FLORHAM PARK, N.J. - The question of the day was unanswerable, but we asked it anyway as the Jets held their final meetings and cleaned out their lockers Monday.
Was their season a success or wasn’t it?
There was that six-victory improvement from 2014 and a late five-game winning streak and a rare victory over the Giants and feel-good stories galore and . . . well, it was tons of fun.
And then there was Sunday, one of the most awful regular-season losses for a franchise famous for awful regular-season losses. Net result: A 47th consecutive season without a Super Bowl appearance, let alone a ring.
“You can look at it a lot of different ways,” said cornerback Darrelle Revis, who addressed reporters Monday after declining to do so after Sunday’s 22-17 loss to the Bills.
True. Here’s one way:
The most important thing that happened this season is that the Jets seemed to identify a leadership team capable of success and stability in general manager Mike Maccagnan and coach Todd Bowles.
No guarantees, obviously. Bowles’ three non-Super Bowl-winning predecessors, Rex Ryan, Eric Mangini and Herm Edwards, each reached the playoffs in his first season, and Bowles was not even able to do that much.
But still. Pretty darn good. Will Bowles learn from his mistakes, win the Lombardi Trophy a couple of times and last a dozen years, like Tom Coughlin? Stranger things have happened.
Alas, there is more to winning a Lombardi Trophy than merely having in place a qualified GM and head coach. And No. 1 on that list is having a championship-caliber quarterback.
Which Ryan Fitzpatrick . . . isn’t.
Not that that makes him a bad guy; in fact, he seems to be a wonderful all-around fellow. And not that that makes him a bad quarterback. Kudos to him for putting together his best season at 33 with a new team and after taking the reins under strange circumstances.
But that goes only so far. He said Monday, “I feel like I’m a better football player now than I’ve been at any point in my career,” which is great for him and good for the Jets if they re-sign him. But how much is that really saying?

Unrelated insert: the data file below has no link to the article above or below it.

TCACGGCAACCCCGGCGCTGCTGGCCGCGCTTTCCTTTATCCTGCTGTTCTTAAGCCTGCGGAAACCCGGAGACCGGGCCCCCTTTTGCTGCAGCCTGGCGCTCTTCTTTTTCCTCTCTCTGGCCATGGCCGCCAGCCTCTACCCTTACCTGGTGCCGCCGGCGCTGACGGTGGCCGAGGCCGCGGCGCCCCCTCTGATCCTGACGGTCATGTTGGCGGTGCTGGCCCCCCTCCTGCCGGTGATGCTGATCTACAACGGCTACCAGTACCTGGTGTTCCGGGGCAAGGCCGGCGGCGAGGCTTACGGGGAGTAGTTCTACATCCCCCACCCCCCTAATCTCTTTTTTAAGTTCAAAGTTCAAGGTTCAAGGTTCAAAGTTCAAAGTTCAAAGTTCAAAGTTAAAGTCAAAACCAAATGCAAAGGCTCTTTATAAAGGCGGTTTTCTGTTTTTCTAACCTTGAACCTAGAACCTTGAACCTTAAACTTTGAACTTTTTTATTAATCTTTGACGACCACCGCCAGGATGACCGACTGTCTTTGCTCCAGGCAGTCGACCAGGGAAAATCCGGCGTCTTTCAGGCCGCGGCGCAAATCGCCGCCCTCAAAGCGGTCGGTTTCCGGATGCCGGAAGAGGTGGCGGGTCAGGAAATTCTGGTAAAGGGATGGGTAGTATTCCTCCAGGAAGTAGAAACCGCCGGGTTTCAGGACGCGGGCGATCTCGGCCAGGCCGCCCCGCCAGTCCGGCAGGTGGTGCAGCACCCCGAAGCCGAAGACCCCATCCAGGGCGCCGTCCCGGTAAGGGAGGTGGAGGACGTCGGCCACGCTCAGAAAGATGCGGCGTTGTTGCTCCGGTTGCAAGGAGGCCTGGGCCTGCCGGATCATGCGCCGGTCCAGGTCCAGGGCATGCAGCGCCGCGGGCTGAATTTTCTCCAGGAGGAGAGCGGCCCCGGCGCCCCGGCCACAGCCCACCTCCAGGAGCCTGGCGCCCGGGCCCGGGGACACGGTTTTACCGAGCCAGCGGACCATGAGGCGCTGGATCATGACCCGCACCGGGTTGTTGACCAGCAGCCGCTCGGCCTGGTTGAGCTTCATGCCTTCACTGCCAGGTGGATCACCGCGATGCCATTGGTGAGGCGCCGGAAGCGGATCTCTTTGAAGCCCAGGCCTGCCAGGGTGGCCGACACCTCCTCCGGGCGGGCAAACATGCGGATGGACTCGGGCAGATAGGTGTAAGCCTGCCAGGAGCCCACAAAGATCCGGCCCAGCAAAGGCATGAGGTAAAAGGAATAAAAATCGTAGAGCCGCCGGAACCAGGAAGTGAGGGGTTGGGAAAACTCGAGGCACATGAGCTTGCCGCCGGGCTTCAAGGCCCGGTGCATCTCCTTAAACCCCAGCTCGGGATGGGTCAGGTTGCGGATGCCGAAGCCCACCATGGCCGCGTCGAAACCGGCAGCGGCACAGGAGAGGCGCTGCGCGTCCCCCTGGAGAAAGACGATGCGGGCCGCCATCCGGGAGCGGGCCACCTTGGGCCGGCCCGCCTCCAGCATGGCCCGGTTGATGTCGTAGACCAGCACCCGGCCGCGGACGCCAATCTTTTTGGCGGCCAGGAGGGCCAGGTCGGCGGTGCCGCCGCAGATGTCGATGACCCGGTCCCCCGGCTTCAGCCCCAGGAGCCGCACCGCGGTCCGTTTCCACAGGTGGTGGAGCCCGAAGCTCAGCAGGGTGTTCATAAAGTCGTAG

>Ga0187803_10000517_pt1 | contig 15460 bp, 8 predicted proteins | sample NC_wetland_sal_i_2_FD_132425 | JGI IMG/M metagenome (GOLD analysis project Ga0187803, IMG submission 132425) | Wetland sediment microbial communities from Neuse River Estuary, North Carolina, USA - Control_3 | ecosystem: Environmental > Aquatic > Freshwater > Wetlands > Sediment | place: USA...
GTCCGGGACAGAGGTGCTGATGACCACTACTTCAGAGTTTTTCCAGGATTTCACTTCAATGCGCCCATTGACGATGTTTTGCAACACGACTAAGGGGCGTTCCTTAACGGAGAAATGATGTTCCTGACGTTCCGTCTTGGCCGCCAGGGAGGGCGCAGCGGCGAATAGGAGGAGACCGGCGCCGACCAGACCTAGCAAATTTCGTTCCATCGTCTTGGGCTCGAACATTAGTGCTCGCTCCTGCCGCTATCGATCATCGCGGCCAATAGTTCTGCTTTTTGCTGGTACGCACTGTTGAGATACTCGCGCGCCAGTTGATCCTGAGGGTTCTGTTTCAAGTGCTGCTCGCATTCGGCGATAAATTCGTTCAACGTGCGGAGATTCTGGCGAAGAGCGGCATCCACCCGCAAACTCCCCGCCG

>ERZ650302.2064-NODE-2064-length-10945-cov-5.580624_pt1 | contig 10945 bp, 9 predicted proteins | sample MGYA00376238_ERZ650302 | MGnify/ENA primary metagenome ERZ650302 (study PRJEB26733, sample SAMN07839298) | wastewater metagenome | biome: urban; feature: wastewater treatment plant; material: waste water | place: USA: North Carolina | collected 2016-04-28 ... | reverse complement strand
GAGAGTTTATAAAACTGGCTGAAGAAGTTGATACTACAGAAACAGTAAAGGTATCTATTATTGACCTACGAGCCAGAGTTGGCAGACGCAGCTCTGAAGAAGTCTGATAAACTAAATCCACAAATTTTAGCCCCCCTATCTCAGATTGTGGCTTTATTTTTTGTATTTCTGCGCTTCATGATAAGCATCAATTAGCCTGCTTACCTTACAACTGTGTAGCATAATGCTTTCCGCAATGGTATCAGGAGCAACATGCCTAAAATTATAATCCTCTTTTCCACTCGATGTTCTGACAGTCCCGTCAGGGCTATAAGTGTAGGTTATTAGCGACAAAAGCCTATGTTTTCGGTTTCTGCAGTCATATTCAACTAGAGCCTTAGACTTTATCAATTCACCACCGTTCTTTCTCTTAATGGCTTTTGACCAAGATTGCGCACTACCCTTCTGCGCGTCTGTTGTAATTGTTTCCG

And Fitzpatrick is not the only issue with painting this season as the start of a building process for the team’s core group. The two starting cornerbacks, the two most famous offensive linemen and the star receiver all are 30 or older, too.
(Bowles said Monday the team does not necessarily have to get younger, but he said it needs to get faster. Those often are related.)
So let’s play an unrealistic game and assume every single Jet on the current roster returns healthy and signed for next season. Could they go 10-6 again, especially with a season of familiarity under their belts, and this time squeeze out a playoff berth for deserving old pros such as Fitzpatrick and Brandon Marshall?
Sure, if everything falls into place the way it did this season. But even with some good young talent in the fold, the guts of the Jets’ first championship team since the 1968 season are not currently here, including at quarterback.
That is for management and the coach to figure out in the coming years. The headline here is that Maccagnan and Bowles just might have the stuff to get that done.
And if that happens, those who were part of this season can and should take pride in having been there at the start of it all.
So let’s close this less-than-entirely-cheerful column with a happy thought befitting a mostly happy season, one not regularly heard about the Jets during the past several decades.
Take it away, Brandon Marshall: “There was a perception around this building [when he arrived], but I have to tell you, this is the best locker room, the best team I’ve ever been on as far as a management standpoint.
“It’s first-class from top to bottom, and I’m just honored and proud to be a part of it.”